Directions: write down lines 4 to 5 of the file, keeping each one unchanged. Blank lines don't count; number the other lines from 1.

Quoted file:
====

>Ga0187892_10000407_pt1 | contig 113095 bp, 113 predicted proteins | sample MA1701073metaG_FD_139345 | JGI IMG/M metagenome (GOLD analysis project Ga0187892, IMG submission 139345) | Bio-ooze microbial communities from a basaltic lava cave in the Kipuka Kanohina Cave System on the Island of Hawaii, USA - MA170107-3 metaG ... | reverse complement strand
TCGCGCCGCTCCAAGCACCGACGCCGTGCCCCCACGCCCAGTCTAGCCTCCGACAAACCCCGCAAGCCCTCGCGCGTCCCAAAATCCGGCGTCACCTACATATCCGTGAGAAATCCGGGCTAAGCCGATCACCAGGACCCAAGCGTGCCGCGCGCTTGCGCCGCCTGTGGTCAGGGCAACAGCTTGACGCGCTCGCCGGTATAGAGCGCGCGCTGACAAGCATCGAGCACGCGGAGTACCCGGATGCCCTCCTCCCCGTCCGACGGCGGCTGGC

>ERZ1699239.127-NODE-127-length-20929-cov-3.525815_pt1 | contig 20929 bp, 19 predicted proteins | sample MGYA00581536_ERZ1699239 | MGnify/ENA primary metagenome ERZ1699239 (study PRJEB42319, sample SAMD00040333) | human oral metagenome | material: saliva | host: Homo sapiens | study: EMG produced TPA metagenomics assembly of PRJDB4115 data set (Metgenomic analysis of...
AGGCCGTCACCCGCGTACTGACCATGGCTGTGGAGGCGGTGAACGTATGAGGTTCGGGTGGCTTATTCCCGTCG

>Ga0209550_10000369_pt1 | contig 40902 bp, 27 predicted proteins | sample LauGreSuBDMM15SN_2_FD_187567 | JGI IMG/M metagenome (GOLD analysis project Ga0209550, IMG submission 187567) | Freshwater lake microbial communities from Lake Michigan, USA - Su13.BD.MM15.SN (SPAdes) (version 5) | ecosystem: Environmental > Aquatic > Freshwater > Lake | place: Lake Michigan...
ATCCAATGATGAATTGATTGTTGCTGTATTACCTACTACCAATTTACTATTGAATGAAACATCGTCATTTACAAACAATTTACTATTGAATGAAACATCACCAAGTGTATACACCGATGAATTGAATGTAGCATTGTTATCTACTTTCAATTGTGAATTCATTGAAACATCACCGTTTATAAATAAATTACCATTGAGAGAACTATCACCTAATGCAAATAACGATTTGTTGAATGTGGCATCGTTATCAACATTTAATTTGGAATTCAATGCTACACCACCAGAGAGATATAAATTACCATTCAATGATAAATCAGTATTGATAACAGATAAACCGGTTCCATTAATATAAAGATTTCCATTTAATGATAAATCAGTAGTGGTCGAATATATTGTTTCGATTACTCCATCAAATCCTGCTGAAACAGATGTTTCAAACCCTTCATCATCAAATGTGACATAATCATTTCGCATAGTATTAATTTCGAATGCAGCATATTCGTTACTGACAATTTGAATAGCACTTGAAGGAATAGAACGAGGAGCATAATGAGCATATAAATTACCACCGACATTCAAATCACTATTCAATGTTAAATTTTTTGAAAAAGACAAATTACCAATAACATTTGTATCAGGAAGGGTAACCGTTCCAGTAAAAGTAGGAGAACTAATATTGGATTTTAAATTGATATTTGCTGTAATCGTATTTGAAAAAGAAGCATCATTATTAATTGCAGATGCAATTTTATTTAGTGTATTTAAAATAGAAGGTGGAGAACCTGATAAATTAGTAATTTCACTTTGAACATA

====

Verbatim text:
AGGCCGTCACCCGCGTACTGACCATGGCTGTGGAGGCGGTGAACGTATGAGGTTCGGGTGGCTTATTCCCGTCG

>Ga0209550_10000369_pt1 | contig 40902 bp, 27 predicted proteins | sample LauGreSuBDMM15SN_2_FD_187567 | JGI IMG/M metagenome (GOLD analysis project Ga0209550, IMG submission 187567) | Freshwater lake microbial communities from Lake Michigan, USA - Su13.BD.MM15.SN (SPAdes) (version 5) | ecosystem: Environmental > Aquatic > Freshwater > Lake | place: Lake Michigan...